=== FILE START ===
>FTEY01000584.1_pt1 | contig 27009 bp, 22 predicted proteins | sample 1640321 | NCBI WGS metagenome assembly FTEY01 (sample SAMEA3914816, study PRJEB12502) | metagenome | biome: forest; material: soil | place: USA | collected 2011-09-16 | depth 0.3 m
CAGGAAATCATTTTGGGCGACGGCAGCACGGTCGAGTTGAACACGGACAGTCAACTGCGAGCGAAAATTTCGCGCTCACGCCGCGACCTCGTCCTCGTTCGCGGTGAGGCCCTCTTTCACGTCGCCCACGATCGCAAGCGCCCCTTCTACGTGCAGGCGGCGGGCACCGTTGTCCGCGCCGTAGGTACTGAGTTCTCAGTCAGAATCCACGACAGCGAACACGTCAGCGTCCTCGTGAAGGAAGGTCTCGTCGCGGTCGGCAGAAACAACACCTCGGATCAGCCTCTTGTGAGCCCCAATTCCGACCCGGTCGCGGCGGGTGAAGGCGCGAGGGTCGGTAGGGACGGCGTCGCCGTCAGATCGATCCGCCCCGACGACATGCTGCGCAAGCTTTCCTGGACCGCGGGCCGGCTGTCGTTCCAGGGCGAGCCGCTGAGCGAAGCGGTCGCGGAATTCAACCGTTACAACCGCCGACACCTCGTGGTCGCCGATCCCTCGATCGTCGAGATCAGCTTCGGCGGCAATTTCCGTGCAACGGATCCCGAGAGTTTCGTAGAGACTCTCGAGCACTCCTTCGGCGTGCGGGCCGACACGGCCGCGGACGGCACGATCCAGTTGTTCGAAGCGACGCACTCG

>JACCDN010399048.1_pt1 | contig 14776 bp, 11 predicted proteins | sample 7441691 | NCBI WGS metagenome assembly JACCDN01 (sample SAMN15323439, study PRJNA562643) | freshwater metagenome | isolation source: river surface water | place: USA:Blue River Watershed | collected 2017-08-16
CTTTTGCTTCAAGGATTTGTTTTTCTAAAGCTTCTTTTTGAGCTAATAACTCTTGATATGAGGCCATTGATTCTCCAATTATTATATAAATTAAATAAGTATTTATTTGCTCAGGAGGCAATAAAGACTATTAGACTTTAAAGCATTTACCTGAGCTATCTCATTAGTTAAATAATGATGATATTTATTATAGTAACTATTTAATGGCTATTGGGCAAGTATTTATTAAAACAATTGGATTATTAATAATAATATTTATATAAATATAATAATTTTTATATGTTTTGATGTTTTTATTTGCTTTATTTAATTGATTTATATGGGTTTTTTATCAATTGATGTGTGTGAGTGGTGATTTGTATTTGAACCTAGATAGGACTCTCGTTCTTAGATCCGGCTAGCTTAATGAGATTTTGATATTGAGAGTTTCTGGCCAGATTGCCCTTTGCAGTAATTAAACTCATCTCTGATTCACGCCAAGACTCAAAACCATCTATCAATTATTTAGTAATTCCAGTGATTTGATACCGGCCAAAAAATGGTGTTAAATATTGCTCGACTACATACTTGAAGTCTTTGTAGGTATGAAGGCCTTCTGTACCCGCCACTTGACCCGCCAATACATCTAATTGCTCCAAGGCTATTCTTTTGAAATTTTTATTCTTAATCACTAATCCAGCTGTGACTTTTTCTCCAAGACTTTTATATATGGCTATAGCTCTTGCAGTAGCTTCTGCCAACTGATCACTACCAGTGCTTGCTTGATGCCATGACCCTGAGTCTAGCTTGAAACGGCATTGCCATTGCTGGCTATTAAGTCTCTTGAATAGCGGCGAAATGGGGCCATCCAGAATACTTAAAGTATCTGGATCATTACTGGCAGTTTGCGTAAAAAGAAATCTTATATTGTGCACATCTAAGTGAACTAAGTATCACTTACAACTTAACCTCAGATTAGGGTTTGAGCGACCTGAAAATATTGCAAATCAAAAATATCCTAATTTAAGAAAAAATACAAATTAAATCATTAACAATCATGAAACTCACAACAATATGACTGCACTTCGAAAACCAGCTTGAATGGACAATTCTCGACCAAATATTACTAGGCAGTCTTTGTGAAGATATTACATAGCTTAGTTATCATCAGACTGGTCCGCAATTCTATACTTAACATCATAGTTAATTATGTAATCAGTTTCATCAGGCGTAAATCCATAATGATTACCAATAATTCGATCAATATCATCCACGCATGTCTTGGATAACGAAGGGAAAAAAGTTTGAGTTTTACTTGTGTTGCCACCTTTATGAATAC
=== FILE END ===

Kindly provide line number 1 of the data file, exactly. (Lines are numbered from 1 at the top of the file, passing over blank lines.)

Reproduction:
>FTEY01000584.1_pt1 | contig 27009 bp, 22 predicted proteins | sample 1640321 | NCBI WGS metagenome assembly FTEY01 (sample SAMEA3914816, study PRJEB12502) | metagenome | biome: forest; material: soil | place: USA | collected 2011-09-16 | depth 0.3 m